John Hood: The right way to cut taxes

Sep. 23, 2013 @ 04:53 PM

RALEIGH — If your goal is to foster economic growth and job creation, there’s a right way and a wrong way to cut taxes on business. Fortunately, Pat McCrory and the General Assembly made the right choice.
The wrong way is to offer tax credits or other targeted incentives to companies based on where they locate or how they spend their revenue. In order for such incentives to create net economic value, the public officials who craft them would have to possess superior knowledge to that of private entrepreneurs, investors and managers.
But they don’t. Central planning fails not because government officials are dumb or have bad intentions but because no single person or group could possibly possess all of the constantly emerging and changing pieces of information necessary to make welfare-enhancing decisions.
Markets are far from perfect. In fact, perfection is impossible for human beings. Still, the reason the market process works better than central planning is that even as some market actors make bad decisions, others make good ones. That confines the damage done by the bad decisions and gives those in error a strong incentive to learn from their mistakes.
That’s the theory. What about the practice?
Since 1992, there have been some 200 peer-reviewed studies about the economic effects of state and local taxes. For overall tax burdens, 63 percent of the studies found negative associations with job creation, output, or some other measure of economic performance. The share of negative findings rises to two-thirds for corporate or business tax burdens and nearly three-quarters for marginal tax rates. In other words, all other things being equal, reducing tax rates on personal and business income is likely to have economic benefits.
But targeted tax incentives fare far worse than broad-based tax reduction. Only 25 percent of scholarly studies link targeted incentives to improvements in economic performance. In most cases, states or localities that offer incentives do not experience any noticeable change in their growth rates.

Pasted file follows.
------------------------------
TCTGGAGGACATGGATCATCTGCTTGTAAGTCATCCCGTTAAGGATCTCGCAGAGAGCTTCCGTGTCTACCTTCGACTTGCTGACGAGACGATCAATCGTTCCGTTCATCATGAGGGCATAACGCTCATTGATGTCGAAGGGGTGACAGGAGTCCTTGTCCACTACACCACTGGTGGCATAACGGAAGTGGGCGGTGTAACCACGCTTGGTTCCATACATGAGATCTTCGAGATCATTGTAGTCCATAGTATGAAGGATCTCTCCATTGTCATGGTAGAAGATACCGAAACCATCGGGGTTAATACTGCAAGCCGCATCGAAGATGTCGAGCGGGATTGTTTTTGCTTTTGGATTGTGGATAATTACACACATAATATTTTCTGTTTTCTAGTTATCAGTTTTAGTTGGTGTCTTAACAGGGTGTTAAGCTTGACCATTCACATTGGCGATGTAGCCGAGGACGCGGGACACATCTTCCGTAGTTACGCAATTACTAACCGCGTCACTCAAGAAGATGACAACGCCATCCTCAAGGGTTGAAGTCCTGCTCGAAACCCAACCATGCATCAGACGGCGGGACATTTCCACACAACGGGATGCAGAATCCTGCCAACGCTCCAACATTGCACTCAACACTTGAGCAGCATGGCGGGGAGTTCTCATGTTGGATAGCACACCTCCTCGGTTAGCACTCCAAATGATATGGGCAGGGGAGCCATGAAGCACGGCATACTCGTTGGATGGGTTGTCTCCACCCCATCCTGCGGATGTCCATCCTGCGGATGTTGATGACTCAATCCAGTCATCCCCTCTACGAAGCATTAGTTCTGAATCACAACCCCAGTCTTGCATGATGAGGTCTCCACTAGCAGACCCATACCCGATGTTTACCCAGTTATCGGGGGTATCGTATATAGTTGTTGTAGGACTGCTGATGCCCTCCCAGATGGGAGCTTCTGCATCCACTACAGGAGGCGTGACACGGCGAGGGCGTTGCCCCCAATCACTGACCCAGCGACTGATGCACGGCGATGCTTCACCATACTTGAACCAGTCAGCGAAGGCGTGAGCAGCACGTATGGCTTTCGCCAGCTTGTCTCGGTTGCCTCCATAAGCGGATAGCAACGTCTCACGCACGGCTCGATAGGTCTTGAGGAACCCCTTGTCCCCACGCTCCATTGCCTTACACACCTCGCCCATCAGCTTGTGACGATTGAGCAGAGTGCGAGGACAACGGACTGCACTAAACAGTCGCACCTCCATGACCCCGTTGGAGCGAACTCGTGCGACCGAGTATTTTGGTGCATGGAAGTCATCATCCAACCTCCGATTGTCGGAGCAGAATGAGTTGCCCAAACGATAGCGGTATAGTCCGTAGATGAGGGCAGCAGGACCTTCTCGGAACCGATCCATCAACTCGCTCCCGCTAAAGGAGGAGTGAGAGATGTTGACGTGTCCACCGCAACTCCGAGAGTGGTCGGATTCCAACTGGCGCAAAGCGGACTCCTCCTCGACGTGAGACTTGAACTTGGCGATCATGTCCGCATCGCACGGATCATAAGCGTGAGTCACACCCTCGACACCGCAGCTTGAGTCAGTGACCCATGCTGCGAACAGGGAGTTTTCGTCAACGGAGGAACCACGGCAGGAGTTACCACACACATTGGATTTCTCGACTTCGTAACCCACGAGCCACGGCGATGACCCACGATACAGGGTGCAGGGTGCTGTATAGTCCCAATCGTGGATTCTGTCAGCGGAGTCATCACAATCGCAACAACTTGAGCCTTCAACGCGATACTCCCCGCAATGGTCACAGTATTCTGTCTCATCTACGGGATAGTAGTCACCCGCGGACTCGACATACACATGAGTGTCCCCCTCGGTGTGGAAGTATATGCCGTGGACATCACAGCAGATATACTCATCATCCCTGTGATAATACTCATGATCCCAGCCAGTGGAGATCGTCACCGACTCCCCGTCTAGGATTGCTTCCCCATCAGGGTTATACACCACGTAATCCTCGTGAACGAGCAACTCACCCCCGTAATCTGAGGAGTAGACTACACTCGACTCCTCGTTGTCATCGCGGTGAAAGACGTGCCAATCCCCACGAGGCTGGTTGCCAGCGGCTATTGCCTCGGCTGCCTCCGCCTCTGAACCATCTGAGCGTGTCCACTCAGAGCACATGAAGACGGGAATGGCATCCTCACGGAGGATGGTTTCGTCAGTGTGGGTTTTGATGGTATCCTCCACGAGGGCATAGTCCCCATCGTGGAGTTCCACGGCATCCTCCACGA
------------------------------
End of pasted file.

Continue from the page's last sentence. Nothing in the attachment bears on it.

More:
How can this be? The central-planning fallacy is one explanation. If governments reduce the effective tax burden on some firms, locations, or investment decisions, that creates a relatively higher tax burden on others. The resulting inefficiencies appear to offset whatever economic benefits may flow from granting incentives. Essentially, government ends up “betting” on the wrong horse.
In their 2013 tax package, Gov. McCrory and the Legislature chose to focus on rate reduction rather than extending or expanding tax incentives. North Carolina’s current 6.9 percent rate on corporate income will fall to 5 percent, and perhaps to as low as 3 percent in four years if revenue-growth projections are met. The state’s personal-income tax, which now tops out at 7.75 percent, will convert to a Flat Tax of 5.75 percent, thus making North Carolina a more attractive place to start or invest in new enterprises.
Eliminating special breaks and lowering marginal tax rates for everyone constitute sound tax reform by any reasonable definition. It’s also good for business.

John Hood is president of the John Locke Foundation and publisher of Representations of fact and opinions are solely those of the author.